Calculating Nature's Bill: Environmental Quality and the Critique of Economic Growth in the 1970s

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The article uses the ascendance of “quality of life” in the 1970s to underscore the connected development of the critique of economic growth and the rise of interest in environmental issues. In his 1970 State of the Union address, US president Richard Nixon proclaimed that the nation's economic growth between 1970 and 1980 was projected to be greater than the growth of its entire economy from 1790 until 1950. But that growth did not mean Americans would be “richer in any real sense.” Instead Nixon declared that the time had come for “a new quality of life.” Concerns about the dominance of economic growth were not exclusive to the United States. In 1974 the English socialist member of Parliament Tony Benn expressed his belief that quality of life contained a bold social vision signifying “nothing less than the creation and the sustenance of system of society that enriches those who live in it.” Assessing quality of life appeared to offer a way to more accurately reflect the conditions and progress of the nation and respond to growing attention to pollution, energy use, and other environmental hazards. This article investigates attempts to measure quality of life and demonstrates the centrality of environmental quality in those efforts, as well as defenses of economic growth that followed. Although quality of life was conceived as a transformative alternative to economic indicators and a means to adequately address environmental issues, it also worked toward a contradictory objective of concealing the ambiguities of economic growth in order to maintain existing conditions.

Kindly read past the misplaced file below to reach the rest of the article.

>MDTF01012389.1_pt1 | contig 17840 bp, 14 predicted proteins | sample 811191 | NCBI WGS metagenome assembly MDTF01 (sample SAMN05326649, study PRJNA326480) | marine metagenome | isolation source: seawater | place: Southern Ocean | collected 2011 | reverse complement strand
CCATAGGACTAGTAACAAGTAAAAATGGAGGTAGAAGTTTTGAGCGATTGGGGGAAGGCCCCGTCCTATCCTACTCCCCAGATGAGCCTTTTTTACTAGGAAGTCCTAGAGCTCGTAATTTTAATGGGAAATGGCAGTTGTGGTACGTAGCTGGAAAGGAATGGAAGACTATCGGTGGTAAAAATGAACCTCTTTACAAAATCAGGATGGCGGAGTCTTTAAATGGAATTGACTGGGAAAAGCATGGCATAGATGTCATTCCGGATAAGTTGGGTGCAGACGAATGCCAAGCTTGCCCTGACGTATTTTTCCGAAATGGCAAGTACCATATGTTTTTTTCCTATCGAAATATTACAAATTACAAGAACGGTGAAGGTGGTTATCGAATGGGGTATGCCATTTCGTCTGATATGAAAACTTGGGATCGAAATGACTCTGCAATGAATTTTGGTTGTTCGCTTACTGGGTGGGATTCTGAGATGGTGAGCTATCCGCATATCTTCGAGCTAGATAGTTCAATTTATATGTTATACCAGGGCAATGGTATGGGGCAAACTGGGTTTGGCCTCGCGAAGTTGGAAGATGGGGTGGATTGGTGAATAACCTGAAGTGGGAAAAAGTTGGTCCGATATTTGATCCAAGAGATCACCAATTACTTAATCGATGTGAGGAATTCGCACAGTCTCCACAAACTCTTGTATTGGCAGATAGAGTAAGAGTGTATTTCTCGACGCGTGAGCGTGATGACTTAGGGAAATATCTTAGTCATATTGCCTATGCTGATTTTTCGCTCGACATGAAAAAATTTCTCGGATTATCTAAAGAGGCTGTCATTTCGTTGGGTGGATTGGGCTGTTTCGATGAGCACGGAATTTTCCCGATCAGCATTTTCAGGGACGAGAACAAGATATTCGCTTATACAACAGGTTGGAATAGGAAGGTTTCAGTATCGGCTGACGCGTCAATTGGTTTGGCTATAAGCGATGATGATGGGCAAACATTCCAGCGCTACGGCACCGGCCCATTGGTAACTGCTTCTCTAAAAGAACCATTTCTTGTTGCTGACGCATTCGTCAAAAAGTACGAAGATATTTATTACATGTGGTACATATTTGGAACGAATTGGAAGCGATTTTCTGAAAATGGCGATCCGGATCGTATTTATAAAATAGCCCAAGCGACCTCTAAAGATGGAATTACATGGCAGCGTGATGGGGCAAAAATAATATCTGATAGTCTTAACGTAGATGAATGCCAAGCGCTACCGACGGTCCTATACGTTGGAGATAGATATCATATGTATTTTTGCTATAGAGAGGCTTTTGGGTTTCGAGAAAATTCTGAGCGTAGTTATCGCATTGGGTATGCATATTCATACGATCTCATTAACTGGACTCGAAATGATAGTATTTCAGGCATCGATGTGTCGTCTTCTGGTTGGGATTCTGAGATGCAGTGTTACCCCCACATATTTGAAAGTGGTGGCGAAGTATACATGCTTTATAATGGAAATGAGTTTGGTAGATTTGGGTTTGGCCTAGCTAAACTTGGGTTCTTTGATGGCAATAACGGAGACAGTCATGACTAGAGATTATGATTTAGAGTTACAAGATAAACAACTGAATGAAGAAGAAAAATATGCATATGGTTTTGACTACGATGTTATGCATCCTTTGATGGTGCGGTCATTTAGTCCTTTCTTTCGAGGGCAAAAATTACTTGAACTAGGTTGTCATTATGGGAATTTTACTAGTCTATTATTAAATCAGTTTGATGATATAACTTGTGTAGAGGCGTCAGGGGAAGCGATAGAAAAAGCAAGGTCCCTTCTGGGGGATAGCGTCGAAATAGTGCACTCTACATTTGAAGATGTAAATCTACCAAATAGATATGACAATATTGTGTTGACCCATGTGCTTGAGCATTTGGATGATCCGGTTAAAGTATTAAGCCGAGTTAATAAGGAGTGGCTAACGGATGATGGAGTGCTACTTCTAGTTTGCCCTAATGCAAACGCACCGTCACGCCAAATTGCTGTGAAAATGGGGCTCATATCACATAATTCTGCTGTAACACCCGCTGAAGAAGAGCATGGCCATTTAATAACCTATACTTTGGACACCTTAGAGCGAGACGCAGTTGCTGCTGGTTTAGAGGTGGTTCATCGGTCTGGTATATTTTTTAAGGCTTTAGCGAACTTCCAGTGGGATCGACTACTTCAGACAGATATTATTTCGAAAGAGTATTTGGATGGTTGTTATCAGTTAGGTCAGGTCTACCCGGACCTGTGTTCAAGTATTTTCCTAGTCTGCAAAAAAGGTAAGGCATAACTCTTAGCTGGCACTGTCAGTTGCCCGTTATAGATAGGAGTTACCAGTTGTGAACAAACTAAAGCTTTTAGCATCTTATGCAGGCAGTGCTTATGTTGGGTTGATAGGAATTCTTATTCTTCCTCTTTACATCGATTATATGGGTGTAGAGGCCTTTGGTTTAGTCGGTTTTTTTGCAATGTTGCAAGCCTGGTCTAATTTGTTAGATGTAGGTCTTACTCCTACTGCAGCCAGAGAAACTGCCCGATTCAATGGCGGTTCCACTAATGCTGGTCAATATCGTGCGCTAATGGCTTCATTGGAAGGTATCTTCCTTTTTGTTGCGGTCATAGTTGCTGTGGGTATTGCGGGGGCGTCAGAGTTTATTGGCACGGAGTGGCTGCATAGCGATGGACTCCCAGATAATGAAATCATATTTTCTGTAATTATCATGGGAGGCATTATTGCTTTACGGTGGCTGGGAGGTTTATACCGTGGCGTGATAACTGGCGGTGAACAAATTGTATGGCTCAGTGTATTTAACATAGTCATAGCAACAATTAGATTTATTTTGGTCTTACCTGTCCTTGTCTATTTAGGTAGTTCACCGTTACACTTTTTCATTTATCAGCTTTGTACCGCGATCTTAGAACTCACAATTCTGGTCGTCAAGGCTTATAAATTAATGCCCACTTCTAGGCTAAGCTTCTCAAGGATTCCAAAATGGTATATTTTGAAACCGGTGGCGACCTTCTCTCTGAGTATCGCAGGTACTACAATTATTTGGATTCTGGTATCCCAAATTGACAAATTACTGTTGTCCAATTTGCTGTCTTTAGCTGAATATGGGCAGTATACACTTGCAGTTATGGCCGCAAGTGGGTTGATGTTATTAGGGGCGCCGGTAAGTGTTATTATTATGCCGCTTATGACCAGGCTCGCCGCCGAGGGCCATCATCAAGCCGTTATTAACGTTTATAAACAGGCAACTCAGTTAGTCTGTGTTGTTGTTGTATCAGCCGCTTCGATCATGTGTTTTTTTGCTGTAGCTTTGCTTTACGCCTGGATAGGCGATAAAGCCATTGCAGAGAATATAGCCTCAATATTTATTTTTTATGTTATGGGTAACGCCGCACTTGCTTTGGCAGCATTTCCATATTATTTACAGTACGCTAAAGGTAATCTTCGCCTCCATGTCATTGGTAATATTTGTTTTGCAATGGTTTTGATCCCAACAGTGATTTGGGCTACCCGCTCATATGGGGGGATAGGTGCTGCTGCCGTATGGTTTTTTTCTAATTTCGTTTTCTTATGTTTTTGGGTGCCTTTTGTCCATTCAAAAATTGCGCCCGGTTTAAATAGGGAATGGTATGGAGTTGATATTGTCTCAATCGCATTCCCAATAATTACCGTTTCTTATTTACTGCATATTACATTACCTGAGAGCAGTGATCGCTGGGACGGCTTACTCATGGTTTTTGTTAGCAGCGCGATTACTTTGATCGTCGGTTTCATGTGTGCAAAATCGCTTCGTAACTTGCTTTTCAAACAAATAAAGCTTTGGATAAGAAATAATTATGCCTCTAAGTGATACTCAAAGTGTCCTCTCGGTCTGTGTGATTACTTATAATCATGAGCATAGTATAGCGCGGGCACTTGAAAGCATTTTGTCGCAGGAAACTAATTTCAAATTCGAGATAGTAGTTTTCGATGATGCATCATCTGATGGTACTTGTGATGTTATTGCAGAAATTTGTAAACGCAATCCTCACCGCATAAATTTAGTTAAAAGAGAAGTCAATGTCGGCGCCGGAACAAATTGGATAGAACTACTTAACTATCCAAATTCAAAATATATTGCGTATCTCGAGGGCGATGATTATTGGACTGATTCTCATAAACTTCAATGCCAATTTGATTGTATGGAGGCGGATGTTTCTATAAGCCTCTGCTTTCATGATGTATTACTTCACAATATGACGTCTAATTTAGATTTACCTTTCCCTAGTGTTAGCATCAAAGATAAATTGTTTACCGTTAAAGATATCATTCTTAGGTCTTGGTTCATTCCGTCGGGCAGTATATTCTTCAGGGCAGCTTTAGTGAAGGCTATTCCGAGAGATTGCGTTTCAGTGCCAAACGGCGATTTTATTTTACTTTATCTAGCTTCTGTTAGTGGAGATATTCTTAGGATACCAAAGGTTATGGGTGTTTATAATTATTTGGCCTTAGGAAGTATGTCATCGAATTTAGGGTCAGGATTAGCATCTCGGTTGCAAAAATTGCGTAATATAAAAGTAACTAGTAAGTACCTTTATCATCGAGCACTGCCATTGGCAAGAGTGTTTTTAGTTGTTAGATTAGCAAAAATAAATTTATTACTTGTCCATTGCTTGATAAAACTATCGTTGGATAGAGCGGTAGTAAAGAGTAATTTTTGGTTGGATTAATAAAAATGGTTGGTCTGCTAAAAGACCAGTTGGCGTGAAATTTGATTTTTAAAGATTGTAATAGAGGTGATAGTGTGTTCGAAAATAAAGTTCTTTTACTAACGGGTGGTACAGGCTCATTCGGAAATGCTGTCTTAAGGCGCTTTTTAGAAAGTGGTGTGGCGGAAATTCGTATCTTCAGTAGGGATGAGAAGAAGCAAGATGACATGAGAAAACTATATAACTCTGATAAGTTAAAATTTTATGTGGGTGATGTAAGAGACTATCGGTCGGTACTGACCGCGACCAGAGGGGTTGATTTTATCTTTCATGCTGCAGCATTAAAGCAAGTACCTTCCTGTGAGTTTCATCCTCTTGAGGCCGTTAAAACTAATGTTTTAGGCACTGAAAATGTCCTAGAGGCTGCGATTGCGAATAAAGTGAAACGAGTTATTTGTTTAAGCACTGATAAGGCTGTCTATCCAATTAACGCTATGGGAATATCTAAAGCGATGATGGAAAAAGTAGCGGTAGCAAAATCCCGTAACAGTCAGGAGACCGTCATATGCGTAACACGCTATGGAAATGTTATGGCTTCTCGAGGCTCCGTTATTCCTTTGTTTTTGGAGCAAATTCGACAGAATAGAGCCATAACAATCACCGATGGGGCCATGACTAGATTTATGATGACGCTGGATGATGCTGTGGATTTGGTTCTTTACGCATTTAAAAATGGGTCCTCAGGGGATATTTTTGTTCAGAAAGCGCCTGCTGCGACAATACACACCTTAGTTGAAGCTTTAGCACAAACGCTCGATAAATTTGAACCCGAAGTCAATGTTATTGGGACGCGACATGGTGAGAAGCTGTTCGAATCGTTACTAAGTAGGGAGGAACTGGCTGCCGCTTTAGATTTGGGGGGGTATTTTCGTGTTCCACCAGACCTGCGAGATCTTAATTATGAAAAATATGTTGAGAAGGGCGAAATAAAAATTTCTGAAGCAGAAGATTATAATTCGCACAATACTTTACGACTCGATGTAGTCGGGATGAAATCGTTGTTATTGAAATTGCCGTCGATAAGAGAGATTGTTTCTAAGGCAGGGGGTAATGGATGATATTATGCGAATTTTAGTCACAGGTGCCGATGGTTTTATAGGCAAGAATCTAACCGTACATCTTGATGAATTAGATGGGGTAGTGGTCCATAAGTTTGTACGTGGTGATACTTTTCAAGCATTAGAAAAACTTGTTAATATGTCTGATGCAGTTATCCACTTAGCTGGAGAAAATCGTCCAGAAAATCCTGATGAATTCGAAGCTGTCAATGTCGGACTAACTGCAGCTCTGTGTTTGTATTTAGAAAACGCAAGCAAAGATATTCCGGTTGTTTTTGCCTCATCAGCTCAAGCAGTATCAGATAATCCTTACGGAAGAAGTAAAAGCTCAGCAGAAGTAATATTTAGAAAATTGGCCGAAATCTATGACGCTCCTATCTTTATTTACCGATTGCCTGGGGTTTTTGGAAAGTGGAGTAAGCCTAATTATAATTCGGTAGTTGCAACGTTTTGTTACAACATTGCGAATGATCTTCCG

Original languageEnglish (US)
Article number95018
JournalGlobal Perspectives
Issue number1
StatePublished - Mar 25 2024


  • degrowth
  • economic growth
  • environment
  • quality of life
  • well-being

ASJC Scopus subject areas

  • Communication
  • Sociology and Political Science
  • Social Sciences (miscellaneous)


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